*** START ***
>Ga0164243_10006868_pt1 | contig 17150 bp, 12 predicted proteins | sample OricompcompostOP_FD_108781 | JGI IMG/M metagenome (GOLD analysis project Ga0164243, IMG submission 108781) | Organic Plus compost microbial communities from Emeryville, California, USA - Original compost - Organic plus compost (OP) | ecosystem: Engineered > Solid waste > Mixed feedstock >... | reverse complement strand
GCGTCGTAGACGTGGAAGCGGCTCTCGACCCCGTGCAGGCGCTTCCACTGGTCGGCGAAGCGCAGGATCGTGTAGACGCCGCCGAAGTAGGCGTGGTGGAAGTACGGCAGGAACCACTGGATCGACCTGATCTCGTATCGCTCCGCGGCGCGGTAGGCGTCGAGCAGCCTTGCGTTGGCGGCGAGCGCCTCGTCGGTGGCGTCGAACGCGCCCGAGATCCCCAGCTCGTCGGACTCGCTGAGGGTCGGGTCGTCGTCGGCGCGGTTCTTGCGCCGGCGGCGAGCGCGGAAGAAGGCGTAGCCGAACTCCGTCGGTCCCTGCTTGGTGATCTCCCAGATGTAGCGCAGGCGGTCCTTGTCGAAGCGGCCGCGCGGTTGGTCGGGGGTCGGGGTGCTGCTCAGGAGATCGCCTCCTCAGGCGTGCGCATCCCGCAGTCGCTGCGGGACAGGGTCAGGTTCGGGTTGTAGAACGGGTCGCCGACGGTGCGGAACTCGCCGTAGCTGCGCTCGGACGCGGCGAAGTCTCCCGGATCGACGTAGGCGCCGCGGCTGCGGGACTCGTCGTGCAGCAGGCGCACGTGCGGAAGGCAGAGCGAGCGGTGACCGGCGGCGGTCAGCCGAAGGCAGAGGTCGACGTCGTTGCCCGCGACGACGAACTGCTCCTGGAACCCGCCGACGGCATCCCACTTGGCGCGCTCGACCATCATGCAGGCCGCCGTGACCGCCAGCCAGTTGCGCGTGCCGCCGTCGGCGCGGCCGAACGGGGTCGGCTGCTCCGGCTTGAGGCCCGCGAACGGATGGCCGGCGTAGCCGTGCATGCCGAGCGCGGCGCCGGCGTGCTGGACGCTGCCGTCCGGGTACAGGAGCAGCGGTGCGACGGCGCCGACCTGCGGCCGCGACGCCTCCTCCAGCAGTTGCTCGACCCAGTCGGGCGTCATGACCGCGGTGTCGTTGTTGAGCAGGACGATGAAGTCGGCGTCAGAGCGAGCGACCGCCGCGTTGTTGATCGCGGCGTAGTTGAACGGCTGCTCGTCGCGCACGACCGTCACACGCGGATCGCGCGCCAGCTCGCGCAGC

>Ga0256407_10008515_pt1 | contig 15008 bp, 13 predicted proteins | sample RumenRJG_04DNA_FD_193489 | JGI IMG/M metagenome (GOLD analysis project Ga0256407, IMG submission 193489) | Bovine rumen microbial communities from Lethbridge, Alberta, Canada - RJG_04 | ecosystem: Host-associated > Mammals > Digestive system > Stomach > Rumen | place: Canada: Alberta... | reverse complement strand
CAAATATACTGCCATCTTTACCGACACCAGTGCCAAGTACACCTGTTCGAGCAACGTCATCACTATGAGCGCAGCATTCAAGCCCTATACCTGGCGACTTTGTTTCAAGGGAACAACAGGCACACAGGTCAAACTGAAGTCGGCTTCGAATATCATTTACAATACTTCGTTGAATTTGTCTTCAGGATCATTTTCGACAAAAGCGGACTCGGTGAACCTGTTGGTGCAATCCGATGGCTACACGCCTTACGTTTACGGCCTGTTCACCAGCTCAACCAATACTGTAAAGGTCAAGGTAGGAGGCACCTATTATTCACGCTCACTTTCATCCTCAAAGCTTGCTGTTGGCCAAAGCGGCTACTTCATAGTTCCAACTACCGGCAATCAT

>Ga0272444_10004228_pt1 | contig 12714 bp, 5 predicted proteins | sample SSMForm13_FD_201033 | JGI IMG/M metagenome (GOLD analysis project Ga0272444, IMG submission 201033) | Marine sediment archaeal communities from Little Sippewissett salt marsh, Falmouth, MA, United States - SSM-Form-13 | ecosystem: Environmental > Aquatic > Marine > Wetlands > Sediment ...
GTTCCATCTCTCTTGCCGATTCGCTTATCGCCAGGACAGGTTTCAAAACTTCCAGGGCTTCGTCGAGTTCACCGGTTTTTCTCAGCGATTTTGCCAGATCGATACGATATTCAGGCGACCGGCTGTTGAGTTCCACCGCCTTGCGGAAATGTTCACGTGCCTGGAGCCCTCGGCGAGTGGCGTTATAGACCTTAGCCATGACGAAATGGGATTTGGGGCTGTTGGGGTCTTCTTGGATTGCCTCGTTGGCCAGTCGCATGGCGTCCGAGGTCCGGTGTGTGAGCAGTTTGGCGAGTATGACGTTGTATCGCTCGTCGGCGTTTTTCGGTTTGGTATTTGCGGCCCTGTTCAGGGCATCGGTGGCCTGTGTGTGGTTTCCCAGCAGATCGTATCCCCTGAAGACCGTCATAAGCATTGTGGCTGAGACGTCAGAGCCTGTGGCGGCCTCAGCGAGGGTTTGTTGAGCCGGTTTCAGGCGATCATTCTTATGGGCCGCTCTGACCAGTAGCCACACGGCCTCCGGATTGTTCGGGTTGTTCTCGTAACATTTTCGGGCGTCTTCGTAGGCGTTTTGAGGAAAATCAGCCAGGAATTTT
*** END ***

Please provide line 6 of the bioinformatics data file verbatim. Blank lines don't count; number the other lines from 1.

GTTCCATCTCTCTTGCCGATTCGCTTATCGCCAGGACAGGTTTCAAAACTTCCAGGGCTTCGTCGAGTTCACCGGTTTTTCTCAGCGATTTTGCCAGATCGATACGATATTCAGGCGACCGGCTGTTGAGTTCCACCGCCTTGCGGAAATGTTCACGTGCCTGGAGCCCTCGGCGAGTGGCGTTATAGACCTTAGCCATGACGAAATGGGATTTGGGGCTGTTGGGGTCTTCTTGGATTGCCTCGTTGGCCAGTCGCATGGCGTCCGAGGTCCGGTGTGTGAGCAGTTTGGCGAGTATGACGTTGTATCGCTCGTCGGCGTTTTTCGGTTTGGTATTTGCGGCCCTGTTCAGGGCATCGGTGGCCTGTGTGTGGTTTCCCAGCAGATCGTATCCCCTGAAGACCGTCATAAGCATTGTGGCTGAGACGTCAGAGCCTGTGGCGGCCTCAGCGAGGGTTTGTTGAGCCGGTTTCAGGCGATCATTCTTATGGGCCGCTCTGACCAGTAGCCACACGGCCTCCGGATTGTTCGGGTTGTTCTCGTAACATTTTCGGGCGTCTTCGTAGGCGTTTTGAGGAAAATCAGCCAGGAATTTT